Integrated Solution Helps Improve Pediatric Patient Safety, Streamline IV Medication Management
Among the most common and dangerous types of medication error are errors made in administering medications intravenously—especially when the patient is a child.
Mentoring Programs: Essential for Sustaining a Culture of Safety
An effective mentoring program can strengthen a healthcare enterprise’s performance in many areas, including quality improvement, risk management, personnel recruitment and retention, staff education, and leadership. By enhancing staff knowledge and team integration, mentoring programs help support an enterprise-wide culture of safety, which, in turn, helps minimize adverse patient occurrences and related financial losses. This article examines the theory and practice of mentoring, focusing on how adult learning strategies and ongoing managerial support can improve mentor-mentee rapport and produce better outcomes for participating individuals and the organization.
A Team Approach to Fall Prevention
Falls are a growing health concern, especially within the acute care arena. A fall is defined as “an event which results in a person coming to rest inadvertently on the ground or floor or other lower level” (Johnson et al., 2011). More than 30% of adults age 65 and older fall each year (Centers for Disease Control and Prevention, 2011), and up to 50% of adults age 85 and older fall each year (Bohl et al., 2010). With the aging population, the incidence of falls is only expected to increase.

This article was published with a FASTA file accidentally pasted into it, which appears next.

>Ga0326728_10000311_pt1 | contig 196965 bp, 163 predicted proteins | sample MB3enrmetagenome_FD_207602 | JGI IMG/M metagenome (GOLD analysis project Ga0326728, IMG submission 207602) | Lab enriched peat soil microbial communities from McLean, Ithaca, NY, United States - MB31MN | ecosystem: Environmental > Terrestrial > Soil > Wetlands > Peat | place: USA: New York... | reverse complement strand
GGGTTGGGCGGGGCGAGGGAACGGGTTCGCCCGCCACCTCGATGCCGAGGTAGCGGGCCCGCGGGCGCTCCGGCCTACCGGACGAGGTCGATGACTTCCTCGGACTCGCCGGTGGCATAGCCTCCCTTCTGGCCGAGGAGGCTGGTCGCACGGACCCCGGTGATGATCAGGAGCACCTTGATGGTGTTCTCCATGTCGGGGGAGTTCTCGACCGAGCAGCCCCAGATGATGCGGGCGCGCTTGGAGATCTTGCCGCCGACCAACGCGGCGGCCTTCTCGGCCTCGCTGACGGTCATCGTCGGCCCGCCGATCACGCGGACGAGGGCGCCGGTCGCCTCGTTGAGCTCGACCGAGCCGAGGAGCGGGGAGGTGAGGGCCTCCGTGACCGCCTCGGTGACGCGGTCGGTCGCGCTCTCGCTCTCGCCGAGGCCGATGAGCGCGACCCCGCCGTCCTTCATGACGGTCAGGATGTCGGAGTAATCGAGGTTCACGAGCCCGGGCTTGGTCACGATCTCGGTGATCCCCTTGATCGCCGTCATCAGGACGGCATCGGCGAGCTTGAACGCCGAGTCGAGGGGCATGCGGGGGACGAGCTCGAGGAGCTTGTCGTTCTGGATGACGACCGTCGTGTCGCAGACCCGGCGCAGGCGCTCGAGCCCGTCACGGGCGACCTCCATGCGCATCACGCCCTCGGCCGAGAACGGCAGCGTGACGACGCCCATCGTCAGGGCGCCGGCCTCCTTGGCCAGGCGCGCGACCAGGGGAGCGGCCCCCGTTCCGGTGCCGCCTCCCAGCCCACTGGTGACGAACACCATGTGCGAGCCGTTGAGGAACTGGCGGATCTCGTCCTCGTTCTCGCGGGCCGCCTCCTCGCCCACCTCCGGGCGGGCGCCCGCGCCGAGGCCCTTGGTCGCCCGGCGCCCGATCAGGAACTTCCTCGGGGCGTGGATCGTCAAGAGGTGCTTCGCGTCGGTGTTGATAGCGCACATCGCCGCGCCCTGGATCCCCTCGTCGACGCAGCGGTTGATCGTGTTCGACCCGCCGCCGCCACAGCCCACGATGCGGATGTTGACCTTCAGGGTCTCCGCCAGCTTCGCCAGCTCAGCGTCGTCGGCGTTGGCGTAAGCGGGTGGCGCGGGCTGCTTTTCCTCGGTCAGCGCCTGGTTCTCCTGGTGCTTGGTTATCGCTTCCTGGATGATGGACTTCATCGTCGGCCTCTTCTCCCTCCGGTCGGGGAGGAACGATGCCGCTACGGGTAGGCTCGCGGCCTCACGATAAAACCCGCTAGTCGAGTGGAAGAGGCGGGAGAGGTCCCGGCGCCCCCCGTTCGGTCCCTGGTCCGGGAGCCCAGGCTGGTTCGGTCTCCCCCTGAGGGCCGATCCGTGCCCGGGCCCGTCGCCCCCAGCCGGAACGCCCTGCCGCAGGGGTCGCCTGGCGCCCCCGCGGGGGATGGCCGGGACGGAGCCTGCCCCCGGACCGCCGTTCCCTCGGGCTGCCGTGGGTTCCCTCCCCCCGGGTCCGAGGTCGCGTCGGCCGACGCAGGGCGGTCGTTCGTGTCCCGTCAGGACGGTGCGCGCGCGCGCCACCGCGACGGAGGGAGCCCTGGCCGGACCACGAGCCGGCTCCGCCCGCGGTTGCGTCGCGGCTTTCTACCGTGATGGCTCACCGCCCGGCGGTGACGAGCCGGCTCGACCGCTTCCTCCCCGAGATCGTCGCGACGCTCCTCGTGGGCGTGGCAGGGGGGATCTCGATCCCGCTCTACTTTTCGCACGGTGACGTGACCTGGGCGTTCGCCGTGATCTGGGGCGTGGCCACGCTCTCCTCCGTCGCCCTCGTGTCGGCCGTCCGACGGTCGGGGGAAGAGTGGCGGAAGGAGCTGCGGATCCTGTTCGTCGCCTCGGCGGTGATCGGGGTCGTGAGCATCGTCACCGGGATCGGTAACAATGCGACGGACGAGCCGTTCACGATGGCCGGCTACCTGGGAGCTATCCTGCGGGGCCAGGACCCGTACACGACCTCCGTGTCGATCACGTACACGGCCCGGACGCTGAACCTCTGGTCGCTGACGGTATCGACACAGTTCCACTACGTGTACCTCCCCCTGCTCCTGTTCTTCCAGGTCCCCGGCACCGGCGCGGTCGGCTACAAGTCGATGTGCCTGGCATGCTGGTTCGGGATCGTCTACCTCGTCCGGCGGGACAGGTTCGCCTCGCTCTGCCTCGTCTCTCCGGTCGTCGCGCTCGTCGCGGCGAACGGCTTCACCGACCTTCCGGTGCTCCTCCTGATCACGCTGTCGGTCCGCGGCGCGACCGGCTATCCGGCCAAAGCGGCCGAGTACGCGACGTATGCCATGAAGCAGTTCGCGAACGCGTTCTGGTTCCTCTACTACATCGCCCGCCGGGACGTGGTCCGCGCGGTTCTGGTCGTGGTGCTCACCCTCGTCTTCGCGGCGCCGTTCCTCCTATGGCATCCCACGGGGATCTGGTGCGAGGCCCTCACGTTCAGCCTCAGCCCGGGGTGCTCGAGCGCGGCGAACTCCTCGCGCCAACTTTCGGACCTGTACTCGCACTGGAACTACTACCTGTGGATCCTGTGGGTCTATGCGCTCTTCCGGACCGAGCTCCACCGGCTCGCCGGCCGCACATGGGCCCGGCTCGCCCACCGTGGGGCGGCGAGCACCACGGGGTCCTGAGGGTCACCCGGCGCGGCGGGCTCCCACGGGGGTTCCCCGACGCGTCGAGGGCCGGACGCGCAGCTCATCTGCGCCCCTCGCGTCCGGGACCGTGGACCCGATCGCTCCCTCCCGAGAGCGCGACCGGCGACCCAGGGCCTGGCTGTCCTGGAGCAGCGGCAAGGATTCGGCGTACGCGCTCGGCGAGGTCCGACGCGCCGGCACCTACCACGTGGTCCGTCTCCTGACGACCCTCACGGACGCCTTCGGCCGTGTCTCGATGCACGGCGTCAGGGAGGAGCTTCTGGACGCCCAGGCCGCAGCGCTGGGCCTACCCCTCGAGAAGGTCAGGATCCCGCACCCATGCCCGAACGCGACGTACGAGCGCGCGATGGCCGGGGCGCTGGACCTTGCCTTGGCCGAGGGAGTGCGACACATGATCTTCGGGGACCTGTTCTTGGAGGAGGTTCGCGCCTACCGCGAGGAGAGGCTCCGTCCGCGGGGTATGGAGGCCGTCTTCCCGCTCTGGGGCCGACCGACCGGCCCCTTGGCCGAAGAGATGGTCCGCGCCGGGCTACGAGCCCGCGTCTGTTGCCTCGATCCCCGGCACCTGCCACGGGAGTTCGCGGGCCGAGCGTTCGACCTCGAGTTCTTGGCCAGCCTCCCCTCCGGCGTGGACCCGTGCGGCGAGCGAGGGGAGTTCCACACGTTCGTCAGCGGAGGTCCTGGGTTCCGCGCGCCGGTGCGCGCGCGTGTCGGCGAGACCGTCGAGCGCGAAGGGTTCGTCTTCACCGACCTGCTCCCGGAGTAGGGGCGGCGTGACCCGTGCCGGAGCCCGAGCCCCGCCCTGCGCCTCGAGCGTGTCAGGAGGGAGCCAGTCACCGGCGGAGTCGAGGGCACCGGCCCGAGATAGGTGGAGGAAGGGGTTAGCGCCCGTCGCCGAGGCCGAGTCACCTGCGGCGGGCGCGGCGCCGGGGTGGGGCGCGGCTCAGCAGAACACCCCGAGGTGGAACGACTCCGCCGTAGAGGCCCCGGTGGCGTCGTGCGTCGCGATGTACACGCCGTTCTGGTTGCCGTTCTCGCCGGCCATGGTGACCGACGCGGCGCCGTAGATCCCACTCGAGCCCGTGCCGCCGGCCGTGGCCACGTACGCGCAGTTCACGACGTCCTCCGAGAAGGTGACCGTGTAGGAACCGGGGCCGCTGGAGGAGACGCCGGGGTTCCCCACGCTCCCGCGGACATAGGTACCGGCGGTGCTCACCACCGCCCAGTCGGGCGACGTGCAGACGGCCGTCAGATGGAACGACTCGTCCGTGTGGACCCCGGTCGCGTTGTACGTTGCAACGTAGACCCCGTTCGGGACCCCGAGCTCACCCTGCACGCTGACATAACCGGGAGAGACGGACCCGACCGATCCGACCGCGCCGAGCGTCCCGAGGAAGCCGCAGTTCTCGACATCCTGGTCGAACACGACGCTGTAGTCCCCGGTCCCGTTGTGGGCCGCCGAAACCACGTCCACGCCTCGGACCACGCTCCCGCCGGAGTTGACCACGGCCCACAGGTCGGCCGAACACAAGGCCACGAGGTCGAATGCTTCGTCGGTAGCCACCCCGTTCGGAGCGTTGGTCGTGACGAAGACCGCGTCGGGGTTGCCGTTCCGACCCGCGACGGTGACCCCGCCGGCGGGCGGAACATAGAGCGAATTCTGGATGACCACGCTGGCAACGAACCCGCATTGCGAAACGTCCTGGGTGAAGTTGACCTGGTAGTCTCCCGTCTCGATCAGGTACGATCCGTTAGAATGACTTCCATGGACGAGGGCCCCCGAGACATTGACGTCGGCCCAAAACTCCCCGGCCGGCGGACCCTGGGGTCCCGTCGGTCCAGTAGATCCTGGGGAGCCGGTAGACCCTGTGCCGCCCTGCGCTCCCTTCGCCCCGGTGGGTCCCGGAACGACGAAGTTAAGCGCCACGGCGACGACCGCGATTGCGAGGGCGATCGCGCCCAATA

Enhancing Clinical Education and Training, Improving Care
More than a decade ago the Institute of Medicine published its landmark study, To Err is Human (2000), documenting an unacceptably high rate of medical errors, many of them resulting from poor clinical decision-making. In fact, surgeons in the United States make medical errors more than 4,000 times a year, which can result in permanent injury or death. These types of preventable errors include wrong-site surgery, retained surgical items, wrong-patient surgery, and wrong-procedure surgery, causing nearly half of the affected patients to suffer temporary injury (Landro, 2012).
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Fall Prevention: No, Falls Are Not Inevitable
Patients fall. It’s a fact of hospital life. Weakened by illness or surgery, confused by medication or aging, patients try to do more than they can and the result is often a fall. It might be a fall from bed, a fall while trying to walk unsupported, a fall when trying to get up from a chair. These things happen all too regularly. As caregivers, your job is to prevent those falls from happening.
Denominators Count, Too
In patient safety, it’s usually better to a denominator than a numerator, to be among the average folks than among the exceptions that prove the rule, to be among those who represent the baseline than among the few who deviate from the norm, to be among those in whom risk slumbers, not among those in whom risk is revealed.
Red Flags that Represent Credible Threats to Patient Safety
Disruptive behaviors, intimidation in the workplace, and a culture of disrespect among healthcare professionals have repeatedly surfaced as significant barriers to patient safety. The hierarchical nature of patient care and the autonomy with which healthcare professionals have been taught to practice set the stage for a culture that does not respond well to even the slightest queries about possible problems with patient care, particularly from subordinates. It’s clear that such a culture needs to be repaired, and many healthcare organizations are working to address disrespectful behavior, staff reluctance to speak up about risks and errors, and blatant disregard of expressed concerns.
Health IT & Quality
The Eyes Have It
As we continue down the path toward digitized medical records, the challenges we face become incrementally harder. Moving from the HIMSS Analytics Stage 0 to Stage 1 where three ancillaries—lab, radiology, pharmacy—are all driven by healthcare information technology systems, is not a difficult jump.